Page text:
Wednesday, April 26, 2006

Sunday, April 23, 2006

Our Day with Mike Sweeney

Friday, April 21, 2006 was a very special day for our family. Last fall, my wife and I attended a charity auction for a church that my best friend attends. As it turns out, it is the same church that Mike Sweeney attends.

Up for auction that evening was something called “A Day at the K with Mike Sweeney.” The description indicated something about spending some time with Sweeney and watching batting practice from the dugout. When this item was up for bid, I kept raising my hand. My wife was getting more and more upset as the price went higher and higher. We finally won the item and wrote a nice big check that night.

I got in touch with Sweeney’s attorney this spring as we made the arrangements. We were instructed to be at the stadium at 3:00 Friday afternoon. I have a boy who is 12 and a daughter who is nine. We told them they could each invite one friend.

We arrived at the stadium and was escorted down by the clubhouse where we saw Mike taking some BP in the cages. We went out to the field to wait for him finish with his batting.

Within a few minutes, Sweeney emerged and greeted the four kids. He introduced himself and shook hands with each child. He explained that he would be giving them a private baseball lesson.

To kick it off, he took the kids for a jog down the right field line and back to the dugout. He then led them in stretching exercises to get loosened up. Once the stretching was done, they grabbed some balls and their gloves and headed out to right field. Sweeney threw grounders, fly balls and pop ups to the kids to give them some good fielding practice. After several minutes of fielding tips, he gathered the kids in for some hitting instruction.

Sweeney gave the kids batting instruction, showing them how to line up their knuckles and produce good level swings. After taking some practice swings, he then threw batting practice to them.

Starting with the two younger girls, Sweeney set them up around 75 feet from the wall and had the boys go out near the wall to shag. He threw a few pitches to my daughter’s friend first, and it wasn't long before she started hitting them over the wall. My daughter got her turn and she hit some balls hard but wasn’t quite able to get one over the fence. Sweeney spent a good 15 minutes throwing to the girls.

Then it was the boys’ turn. Sweeney had them back up to about 150 feet from the fence. My son’s friend hit first and almost immediately began hitting them over the wall and into the fountains. Sweeney kept having him back up more and more, but he still was able to get them out. My son then hit and had as much success. He also was able to hit several over the fence and into the water. The boys also hit for about 15 minutes.

After the boys hit, Sweeney told my daughter, “We’re not leaving here until you hit one out!” He threw her a few pitches and after about 3 or 4, she finally got one over. Everybody got high fives. In all, Sweeney spent a good hour or more with the kids out in right field. And he enjoyed himself as much as the kids enjoyed being there.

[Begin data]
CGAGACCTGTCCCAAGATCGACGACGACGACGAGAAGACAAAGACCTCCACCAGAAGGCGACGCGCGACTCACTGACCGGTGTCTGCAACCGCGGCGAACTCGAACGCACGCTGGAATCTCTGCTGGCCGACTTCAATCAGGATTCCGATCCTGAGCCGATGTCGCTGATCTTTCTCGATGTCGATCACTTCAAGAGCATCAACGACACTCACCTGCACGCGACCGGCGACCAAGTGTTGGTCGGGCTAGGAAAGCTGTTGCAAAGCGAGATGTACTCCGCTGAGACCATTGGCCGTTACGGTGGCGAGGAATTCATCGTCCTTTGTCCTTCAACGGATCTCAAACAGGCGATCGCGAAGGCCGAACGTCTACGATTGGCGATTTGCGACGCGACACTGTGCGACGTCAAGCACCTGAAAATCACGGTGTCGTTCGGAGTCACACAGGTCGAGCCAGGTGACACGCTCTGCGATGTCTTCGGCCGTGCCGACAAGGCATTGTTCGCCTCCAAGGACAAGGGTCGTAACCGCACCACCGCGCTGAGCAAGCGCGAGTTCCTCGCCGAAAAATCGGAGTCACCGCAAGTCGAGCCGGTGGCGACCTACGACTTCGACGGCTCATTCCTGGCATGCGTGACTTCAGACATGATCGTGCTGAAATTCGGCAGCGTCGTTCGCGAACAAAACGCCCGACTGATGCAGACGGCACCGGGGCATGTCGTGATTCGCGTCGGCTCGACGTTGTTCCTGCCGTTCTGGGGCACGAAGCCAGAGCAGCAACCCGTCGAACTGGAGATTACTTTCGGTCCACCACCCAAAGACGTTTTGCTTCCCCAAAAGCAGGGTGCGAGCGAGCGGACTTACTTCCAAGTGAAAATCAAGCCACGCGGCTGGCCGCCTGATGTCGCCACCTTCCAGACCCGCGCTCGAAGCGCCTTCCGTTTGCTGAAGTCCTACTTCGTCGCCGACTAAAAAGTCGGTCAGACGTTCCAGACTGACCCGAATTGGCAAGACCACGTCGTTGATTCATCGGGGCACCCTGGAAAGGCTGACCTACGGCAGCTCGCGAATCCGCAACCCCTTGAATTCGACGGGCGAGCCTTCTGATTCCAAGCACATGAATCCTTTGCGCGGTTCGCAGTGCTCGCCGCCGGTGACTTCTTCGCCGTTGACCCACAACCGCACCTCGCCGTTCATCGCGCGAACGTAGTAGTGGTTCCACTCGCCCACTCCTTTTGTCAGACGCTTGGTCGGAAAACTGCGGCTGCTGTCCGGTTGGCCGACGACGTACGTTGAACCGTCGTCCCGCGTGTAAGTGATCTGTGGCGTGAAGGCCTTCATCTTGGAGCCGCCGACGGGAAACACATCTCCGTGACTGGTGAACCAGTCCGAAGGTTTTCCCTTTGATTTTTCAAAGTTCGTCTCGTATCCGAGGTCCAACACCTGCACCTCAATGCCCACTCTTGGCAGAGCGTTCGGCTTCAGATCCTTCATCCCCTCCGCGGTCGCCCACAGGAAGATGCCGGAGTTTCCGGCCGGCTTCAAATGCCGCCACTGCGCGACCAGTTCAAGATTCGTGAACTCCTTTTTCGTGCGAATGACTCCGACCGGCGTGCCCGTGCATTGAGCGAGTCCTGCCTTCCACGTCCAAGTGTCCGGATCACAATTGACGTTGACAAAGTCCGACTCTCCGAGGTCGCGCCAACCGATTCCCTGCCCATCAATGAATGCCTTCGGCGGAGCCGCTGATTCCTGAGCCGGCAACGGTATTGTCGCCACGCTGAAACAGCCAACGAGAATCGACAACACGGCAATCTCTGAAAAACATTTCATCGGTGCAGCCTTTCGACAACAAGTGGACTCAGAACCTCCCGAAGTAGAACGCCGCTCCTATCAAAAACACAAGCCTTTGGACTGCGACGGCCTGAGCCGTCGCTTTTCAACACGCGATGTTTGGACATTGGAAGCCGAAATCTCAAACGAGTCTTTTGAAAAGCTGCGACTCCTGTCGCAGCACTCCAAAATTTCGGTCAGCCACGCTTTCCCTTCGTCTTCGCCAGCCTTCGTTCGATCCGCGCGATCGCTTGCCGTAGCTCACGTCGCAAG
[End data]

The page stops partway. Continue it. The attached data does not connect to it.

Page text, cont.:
He told the boys to run out behind the fence and grab all of their homeruns, and then told all of us to sit in the dugout. He was heading in to stretch with the team and to have batting practice. He told us to hang out in the dugout until after batting practice, and then he’d come over to take some pictures and sign autographs.

The kids were very wide-eyed when all of the Royals players started coming out onto the field to stretch and warm up. They players all said “hi” to the kids as they walked by. I watched and tried to eavesdrop while manager Buddy Bell had his chat with the media in the dugout down the bench from where we sat.

The kids all yelled out “ooohs” and “aaaahs” when the Royals hit their BP homeruns. Sweeney especially seemed to be hitting the ball hard and far.

After BP, Sweeney came over to the dugout and posed for some pictures and then signed everything we put in front of him.

When it was over, he shook everybody’s hand, complimented the good behavior of the kids and thanked us all for coming out. We then exited the stadium, and waited for the gates to open.

I walked up to the ticket window to receive the six tickets that Sweeney had left at the window for us. Section 101, right behind home plate.

We watched an exciting game as the Royals put up a rally in the bottom of the ninth, but fell just short of the win. Sweeney busted out of his slump, going 4-5 with two doubles that were “this close” to being out of the park. We concluded the evening with the awesome fireworks show put on by the Royals after every Friday home game.

After spending more than seven hours at the ballpark, we were all exhausted. But I walked away with a renewed respect for Mike Sweeney. I know that there are fans who believe he is overpaid for being a DH who has been injured frequently over the last few years. But I still believe Sweeney is one of the best hitters in the American League, and the Royals are a much better team with his bat in the lineup. I don’t care if he’s a DH, I think his salary is fair for the production he provides, especially when you compare him to other players around the majors.